It’s this time of year, and during stressful moments, when we need to pause, take a deep breath, and spend a moment connecting with what is good.

Stop. For a moment.

Breathe. Slowly in, hold it, slowly out.


Be still, breathe, and look around.

Look not just at what is around you at the moment in the physical space, but look around inside yourself and discover all the positive feelings, recognize what makes you smile, listen to the sounds around you.

You can be grateful for being able see, feel, and hear. Already 3 things, right there. You may see a mess that needs to be cleaned up. You may feel aches and pains. You may hear a generator instead of silence. But you can be grateful to have those sensations, those abilities — not everyone does.

As Thanksgiving comes rushing toward us this week, I hope you can find a minute each day to pause and either write down or say out loud, at least 5 things you are grateful or thankful for.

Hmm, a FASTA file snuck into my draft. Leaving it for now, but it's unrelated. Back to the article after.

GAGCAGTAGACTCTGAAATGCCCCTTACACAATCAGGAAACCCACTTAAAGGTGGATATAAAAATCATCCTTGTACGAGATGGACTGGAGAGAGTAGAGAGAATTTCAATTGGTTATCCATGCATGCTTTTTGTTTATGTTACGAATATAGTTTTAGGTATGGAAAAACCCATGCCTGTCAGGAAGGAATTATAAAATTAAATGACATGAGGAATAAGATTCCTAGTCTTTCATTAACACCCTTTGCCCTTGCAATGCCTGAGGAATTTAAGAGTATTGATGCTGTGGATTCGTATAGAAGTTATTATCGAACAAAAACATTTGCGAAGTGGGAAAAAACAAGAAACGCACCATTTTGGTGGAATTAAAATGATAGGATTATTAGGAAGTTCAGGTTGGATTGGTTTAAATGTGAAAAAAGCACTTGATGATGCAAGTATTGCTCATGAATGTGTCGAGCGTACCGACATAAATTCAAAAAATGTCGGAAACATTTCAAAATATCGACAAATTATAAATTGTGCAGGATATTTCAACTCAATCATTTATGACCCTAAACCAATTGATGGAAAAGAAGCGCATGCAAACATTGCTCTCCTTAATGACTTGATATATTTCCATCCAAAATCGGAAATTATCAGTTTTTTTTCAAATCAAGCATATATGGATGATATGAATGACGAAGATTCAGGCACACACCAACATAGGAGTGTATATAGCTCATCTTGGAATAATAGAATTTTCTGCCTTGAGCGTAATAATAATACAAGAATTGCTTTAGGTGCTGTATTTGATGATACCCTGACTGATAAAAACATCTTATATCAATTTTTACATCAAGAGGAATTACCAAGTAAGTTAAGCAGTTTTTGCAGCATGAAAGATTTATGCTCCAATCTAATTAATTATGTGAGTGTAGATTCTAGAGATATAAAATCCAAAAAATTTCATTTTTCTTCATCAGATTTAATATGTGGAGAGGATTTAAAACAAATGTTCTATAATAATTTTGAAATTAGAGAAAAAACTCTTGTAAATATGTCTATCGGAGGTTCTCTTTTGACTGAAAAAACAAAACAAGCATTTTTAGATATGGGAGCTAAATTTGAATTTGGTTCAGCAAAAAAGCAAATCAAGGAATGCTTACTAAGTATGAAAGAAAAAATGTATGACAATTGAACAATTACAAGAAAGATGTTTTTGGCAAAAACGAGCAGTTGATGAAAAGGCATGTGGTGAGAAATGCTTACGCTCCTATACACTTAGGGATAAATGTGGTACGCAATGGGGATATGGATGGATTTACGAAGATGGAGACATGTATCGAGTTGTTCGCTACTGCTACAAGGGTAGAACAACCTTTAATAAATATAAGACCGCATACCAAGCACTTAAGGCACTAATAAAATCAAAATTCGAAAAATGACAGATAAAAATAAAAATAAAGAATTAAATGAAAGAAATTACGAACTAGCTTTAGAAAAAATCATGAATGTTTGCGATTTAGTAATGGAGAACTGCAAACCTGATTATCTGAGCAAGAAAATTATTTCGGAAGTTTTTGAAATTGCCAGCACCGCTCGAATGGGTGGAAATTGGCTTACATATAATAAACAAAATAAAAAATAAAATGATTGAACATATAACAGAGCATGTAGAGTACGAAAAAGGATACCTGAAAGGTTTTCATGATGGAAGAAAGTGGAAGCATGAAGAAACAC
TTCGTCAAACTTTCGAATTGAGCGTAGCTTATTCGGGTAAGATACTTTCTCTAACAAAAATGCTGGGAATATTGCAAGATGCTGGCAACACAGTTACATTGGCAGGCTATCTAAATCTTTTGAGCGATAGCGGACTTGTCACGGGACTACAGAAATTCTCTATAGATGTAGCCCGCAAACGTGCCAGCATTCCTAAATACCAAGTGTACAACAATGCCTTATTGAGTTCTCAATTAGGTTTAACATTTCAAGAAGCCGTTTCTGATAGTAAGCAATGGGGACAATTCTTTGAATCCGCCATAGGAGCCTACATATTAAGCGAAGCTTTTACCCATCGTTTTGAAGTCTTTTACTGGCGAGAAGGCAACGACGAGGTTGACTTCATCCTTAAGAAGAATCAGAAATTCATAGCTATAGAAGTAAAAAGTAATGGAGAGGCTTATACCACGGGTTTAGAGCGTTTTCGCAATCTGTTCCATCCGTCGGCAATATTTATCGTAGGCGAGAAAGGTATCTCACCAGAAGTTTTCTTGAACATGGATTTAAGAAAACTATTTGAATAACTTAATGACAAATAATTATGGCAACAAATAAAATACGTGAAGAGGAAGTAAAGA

This morning I’m grateful for technology (to do my work), the sunrise (to light up the room), fresh coffee (need I say more), writing projects (to pay the bills), and fleece (to keep the chill away).

What are at least 5 things you are grateful for right now?

Lisa_2015Lisa J. Jackson is an independent writer and editor who enjoys working with manufacturing, software, and technology businesses of all sizes. She loves researching topics, interviewing experts, and helping companies tell their stories. You can connect with her on Twitter, Facebook, and LinkedIn.

Weekend Edition – Why I Blog, One Writer’s Convoluted Tale

Blogging – Why I Do It & What It Does For Me

hands keyboardThis week’s Friday Fun post asked, “Why do you blog, and is it worth it?” It’s a valid question. Blogging can be a very time consuming pursuit. I spend an average of five hours each week planning, writing, and commenting here at Live to Write – Write to Live. That’s a pretty substantial chunk of time in my world, hours some might say I should spend working on other writing projects – a novel, a nonfiction book, a short story collection, etc. Though I sometimes worry that maybe those people are right, and my blogging habit is just an elaborate procrastination scheme, those moments of doubt don’t last long. I know there’s much more to my blogging than mere avoidance.

Anyway, since client deadlines kept me from chiming in on yesterday’s Friday Fun post, I wanted to take some time today to share a little bit about why I blog, what it means to me, what it does for me, and to invite you to share your thoughts on the topic.